Up until recently, out services have consistently used a /status endpoint for the purposes of the ELB health check.

Its a pretty simple endpoint, checking some basic things like “can I connect to the database” and “can I connect to S3”, returning a 503 if anything is wrong.

When we started using an external website monitoring service called Pingdom, it made sense to just use the /status endpoint as well.

Then we complicated things.

Only I May Do Things

Earlier this year I posted about how we do environment migrations. The contents of that post are still accurate (even though I am becoming less and less satisfied with the approach as time goes on), but we’ve improved the part about “making the environment unavailable” before starting the migration.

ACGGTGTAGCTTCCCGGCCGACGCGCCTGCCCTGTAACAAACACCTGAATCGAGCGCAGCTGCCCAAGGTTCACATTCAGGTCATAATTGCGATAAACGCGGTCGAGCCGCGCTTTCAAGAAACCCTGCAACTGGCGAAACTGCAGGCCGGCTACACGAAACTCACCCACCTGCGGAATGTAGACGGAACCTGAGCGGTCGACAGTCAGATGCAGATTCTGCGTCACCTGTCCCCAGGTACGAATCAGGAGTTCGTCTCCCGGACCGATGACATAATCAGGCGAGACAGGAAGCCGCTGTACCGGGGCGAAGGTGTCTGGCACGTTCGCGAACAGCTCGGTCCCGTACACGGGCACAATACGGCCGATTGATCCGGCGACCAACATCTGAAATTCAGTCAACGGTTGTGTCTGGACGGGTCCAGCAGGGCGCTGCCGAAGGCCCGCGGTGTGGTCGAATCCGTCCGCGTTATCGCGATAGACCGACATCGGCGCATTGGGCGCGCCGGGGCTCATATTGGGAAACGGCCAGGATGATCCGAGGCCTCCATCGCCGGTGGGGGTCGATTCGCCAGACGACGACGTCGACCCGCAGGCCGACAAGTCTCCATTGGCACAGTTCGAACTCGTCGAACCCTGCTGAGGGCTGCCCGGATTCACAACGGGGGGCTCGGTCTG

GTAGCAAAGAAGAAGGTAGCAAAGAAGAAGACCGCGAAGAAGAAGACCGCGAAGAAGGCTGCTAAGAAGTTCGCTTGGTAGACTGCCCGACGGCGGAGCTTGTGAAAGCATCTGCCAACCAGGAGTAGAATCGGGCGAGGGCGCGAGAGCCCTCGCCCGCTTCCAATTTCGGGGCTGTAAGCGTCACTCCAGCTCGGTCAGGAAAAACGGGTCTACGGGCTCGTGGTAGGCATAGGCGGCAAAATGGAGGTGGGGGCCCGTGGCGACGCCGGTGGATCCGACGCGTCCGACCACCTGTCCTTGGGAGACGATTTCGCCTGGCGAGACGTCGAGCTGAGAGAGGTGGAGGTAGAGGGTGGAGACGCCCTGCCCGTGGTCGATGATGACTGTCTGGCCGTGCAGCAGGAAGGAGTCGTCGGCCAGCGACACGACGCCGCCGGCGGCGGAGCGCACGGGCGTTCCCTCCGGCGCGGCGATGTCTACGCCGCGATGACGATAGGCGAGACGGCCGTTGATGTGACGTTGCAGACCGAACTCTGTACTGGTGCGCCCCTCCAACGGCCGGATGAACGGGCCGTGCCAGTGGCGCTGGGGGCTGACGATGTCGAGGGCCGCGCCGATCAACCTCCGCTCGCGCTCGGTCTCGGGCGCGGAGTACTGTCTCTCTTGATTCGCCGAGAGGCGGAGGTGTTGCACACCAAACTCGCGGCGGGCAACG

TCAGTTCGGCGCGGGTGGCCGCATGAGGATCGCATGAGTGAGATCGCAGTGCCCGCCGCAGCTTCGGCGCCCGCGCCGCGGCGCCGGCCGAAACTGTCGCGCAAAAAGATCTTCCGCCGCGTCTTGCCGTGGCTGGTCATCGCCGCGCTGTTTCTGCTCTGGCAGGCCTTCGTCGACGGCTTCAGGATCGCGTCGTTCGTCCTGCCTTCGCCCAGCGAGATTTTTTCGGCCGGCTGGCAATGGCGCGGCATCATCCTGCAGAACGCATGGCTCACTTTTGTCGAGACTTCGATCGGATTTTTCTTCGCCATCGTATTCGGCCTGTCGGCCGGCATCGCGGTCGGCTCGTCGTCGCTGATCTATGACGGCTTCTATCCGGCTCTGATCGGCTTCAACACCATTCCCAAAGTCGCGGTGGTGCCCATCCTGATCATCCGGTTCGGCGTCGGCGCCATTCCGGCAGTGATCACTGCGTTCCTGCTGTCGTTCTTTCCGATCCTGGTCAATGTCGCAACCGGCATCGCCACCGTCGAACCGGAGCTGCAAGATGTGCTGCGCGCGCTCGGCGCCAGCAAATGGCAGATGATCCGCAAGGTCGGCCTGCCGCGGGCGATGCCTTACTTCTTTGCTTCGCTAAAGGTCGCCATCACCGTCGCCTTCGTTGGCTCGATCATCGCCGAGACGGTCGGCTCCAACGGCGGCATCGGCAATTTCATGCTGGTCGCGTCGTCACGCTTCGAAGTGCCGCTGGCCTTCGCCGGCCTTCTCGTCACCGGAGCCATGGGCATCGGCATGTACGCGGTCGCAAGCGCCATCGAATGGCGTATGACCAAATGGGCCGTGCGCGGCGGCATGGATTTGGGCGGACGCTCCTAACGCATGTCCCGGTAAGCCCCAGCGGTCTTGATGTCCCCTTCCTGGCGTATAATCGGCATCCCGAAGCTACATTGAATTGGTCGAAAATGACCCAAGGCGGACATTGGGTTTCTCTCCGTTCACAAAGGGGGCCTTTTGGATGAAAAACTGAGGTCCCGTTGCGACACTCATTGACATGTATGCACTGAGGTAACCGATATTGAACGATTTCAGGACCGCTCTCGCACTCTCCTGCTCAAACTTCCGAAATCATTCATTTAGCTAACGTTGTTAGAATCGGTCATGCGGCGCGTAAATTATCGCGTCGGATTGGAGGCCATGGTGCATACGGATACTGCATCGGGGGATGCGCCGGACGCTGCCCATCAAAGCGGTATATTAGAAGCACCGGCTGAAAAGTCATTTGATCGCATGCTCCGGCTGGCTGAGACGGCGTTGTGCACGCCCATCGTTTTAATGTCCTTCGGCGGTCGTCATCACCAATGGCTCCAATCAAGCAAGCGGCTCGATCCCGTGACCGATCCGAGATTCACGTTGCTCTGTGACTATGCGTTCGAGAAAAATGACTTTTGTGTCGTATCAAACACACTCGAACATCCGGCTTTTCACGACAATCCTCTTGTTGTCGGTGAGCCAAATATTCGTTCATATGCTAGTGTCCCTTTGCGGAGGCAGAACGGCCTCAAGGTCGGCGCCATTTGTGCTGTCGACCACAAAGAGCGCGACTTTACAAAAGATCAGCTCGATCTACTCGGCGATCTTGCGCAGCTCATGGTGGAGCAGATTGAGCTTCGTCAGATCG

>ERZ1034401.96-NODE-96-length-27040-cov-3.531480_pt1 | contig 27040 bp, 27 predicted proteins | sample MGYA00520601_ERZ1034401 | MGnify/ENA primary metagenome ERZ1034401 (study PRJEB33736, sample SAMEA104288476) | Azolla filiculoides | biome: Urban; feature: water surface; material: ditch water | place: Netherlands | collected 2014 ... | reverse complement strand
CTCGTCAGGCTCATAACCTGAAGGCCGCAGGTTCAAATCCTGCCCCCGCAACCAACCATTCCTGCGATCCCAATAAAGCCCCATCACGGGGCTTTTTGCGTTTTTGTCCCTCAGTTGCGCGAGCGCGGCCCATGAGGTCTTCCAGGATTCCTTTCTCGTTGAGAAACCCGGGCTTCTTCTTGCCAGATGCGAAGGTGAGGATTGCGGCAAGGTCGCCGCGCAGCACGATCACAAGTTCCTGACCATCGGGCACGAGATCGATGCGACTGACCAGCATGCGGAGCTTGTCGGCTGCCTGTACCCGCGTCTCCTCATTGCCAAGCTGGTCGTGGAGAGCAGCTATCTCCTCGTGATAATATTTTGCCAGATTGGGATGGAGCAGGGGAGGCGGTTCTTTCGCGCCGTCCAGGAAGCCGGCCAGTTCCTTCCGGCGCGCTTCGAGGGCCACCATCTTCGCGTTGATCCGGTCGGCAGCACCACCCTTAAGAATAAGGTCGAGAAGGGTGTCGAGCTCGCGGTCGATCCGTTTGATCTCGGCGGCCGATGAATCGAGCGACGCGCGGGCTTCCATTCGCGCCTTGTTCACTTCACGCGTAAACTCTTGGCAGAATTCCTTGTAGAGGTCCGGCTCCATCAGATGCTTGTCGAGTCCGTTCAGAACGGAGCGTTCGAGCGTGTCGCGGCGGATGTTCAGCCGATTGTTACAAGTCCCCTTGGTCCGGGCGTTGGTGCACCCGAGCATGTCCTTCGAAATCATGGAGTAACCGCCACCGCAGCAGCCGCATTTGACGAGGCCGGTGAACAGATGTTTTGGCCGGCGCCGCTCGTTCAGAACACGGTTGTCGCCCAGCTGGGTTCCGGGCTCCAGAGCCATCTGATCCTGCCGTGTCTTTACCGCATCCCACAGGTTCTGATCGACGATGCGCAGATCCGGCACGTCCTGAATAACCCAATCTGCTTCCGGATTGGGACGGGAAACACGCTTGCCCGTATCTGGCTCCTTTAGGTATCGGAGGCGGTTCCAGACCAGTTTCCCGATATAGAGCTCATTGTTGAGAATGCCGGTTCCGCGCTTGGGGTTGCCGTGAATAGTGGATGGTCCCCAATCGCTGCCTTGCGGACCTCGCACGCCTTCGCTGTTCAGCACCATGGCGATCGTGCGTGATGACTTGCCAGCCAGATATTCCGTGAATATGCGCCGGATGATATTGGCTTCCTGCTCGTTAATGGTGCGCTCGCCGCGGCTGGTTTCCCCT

Originally, we did this by just putting all of the instances in the auto scaling group into standby mode (and shutting down any manually created databases, like ones hosted on EC2 instances), with the intent that this would be sufficient to stop customer traffic while we did the migration. When we introduced the concept of the statistics endpoint, and started comparing data before and after the migration, this was no longer acceptable (because there was no way for us to hit the service ourselves when it was down to everybody).

What we really wanted to do was put the service into some sort of mode that let us interact with it from an administrative point of view, but no-one else. That way we could execute the statistics endpoint (and anything else we needed access to), but all external traffic would be turned away with a 503 Service Unavailable (and a message saying something about maintenance).